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pfak
Premium
join:2002-12-29
Vancouver, BC
reply to phuntism

Re: Well...

The average 720p 41 minute (without commercials) TV show rip is 1GB in size. You're telling me the average person watches 170 hours (7.11 days) of TV a month?

Most consumers will not even download 720p HD content, the average size of the same show at the standard definition is 350MB. That is 731 hours (30 days) of TV a month.

Get realistic here.
--
Xenophase - British Columbia's premier online gaming community.


sonicmerlin

join:2009-05-24
Cleveland, OH
kudos:1

1 edit

Imagine a service that streams Blu-Ray 1080p videos. If the bandwidth is there, the demand will form, and the service will come to exist.

What about Steam users, who download their games?

Or what about the entire system of online distribution of software?

Microsoft has already announced the availability to download games through their online service.

What happens when the PS3 does the same? Some of these games require dual-layer Blu-ray discs. We're talking up to 50 GB files *per game*.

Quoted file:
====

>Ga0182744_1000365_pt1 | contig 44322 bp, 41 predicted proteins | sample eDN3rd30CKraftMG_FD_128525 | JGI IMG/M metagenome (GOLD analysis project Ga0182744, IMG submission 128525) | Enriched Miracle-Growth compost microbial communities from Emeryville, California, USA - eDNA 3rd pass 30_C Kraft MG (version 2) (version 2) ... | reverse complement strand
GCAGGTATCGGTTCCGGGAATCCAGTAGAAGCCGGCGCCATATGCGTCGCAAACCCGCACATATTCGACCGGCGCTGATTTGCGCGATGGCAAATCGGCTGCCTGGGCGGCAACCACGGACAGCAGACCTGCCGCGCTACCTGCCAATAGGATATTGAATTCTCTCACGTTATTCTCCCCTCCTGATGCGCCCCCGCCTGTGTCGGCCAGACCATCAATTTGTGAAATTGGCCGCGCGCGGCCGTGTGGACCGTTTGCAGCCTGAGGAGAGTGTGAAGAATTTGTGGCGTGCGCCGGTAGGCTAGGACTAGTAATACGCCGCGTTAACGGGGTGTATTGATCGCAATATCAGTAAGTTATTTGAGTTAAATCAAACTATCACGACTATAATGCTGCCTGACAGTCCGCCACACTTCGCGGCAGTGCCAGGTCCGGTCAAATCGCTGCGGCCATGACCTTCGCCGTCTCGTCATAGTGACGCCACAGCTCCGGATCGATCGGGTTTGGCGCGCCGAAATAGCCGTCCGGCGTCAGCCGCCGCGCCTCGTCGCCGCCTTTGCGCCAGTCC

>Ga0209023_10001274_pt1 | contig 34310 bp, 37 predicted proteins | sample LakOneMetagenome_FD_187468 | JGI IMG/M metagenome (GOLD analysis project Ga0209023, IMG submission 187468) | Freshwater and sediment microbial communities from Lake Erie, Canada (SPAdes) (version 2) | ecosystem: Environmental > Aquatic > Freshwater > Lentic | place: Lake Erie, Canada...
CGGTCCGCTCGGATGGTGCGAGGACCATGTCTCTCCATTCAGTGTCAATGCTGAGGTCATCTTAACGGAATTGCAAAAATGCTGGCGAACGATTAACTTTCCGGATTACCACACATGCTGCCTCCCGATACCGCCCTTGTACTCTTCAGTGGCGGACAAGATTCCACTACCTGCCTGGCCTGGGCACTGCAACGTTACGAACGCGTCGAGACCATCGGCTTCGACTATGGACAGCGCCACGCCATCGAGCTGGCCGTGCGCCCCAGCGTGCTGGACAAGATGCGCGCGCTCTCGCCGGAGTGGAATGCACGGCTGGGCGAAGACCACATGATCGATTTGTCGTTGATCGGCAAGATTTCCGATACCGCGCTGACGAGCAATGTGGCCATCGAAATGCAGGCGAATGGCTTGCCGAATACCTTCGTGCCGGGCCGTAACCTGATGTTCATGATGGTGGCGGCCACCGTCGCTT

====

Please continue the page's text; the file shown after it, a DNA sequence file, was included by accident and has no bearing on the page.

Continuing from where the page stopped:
So yes, there are and *will be* reasons to download more. In fact, reasons that neither I, nor you nor anyone else can think of. It's called *innovation*.


phuntism

join:2003-08-01
Manhattan Beach, CA
reply to pfak

Here's some examples using Comcast's 250GB cap:

Microsoft just announced 1080p streaming over Xbox Live. The required minimum for this service is 8Mbps. So with highly compressed 1080p content, you get 74.5 hours of TV each month.

Blu-Ray's maximum is 40Mbps, so under a worst-case-scenario, you would would have only 15 hours of viewing pleasure each month, (currently Netflix streams at 2.2Mbps).

For reference:
OTA HD is about 15Mbps
OTA SD is about 2.5Mbps
DVD is about 5Mbps

Now add on internet usage, and multiple TVs (ouch!). Then realize, "The average American watches approximately 153 hours of TV every month at home."

So if you pay for cable TV, you can watch all day every day worry free. If you try to stream, you get low limits. The cable companies are starting to cap bandwidth now to protect their future tv incomes.

Of course, if Cogeco actually keeps their extreme policy of high speeds, low caps, and stiff overages, they may be trying to boost short term income too.

(All my bitrates came from google, they should be pretty close. I used base 10 for streaming speeds. 153 hour/month figure is according to Nielsen.)